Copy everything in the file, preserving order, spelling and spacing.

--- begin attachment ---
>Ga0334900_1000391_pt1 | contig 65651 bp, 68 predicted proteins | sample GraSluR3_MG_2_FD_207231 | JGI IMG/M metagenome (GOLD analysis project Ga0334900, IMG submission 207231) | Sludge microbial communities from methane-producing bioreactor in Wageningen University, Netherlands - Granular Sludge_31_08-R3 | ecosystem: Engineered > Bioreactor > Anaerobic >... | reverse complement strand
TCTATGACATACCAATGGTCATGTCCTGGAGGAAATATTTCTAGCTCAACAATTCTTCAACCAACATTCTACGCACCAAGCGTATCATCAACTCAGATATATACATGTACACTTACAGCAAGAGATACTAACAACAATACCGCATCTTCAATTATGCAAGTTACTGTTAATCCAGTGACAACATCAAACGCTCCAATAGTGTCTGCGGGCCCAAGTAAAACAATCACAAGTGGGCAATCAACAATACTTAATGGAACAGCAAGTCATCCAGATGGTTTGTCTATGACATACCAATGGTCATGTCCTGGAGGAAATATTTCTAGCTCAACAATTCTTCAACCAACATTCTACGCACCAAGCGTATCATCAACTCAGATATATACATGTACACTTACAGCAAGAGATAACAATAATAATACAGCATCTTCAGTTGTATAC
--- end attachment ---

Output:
>Ga0334900_1000391_pt1 | contig 65651 bp, 68 predicted proteins | sample GraSluR3_MG_2_FD_207231 | JGI IMG/M metagenome (GOLD analysis project Ga0334900, IMG submission 207231) | Sludge microbial communities from methane-producing bioreactor in Wageningen University, Netherlands - Granular Sludge_31_08-R3 | ecosystem: Engineered > Bioreactor > Anaerobic >... | reverse complement strand
TCTATGACATACCAATGGTCATGTCCTGGAGGAAATATTTCTAGCTCAACAATTCTTCAACCAACATTCTACGCACCAAGCGTATCATCAACTCAGATATATACATGTACACTTACAGCAAGAGATACTAACAACAATACCGCATCTTCAATTATGCAAGTTACTGTTAATCCAGTGACAACATCAAACGCTCCAATAGTGTCTGCGGGCCCAAGTAAAACAATCACAAGTGGGCAATCAACAATACTTAATGGAACAGCAAGTCATCCAGATGGTTTGTCTATGACATACCAATGGTCATGTCCTGGAGGAAATATTTCTAGCTCAACAATTCTTCAACCAACATTCTACGCACCAAGCGTATCATCAACTCAGATATATACATGTACACTTACAGCAAGAGATAACAATAATAATACAGCATCTTCAGTTGTATAC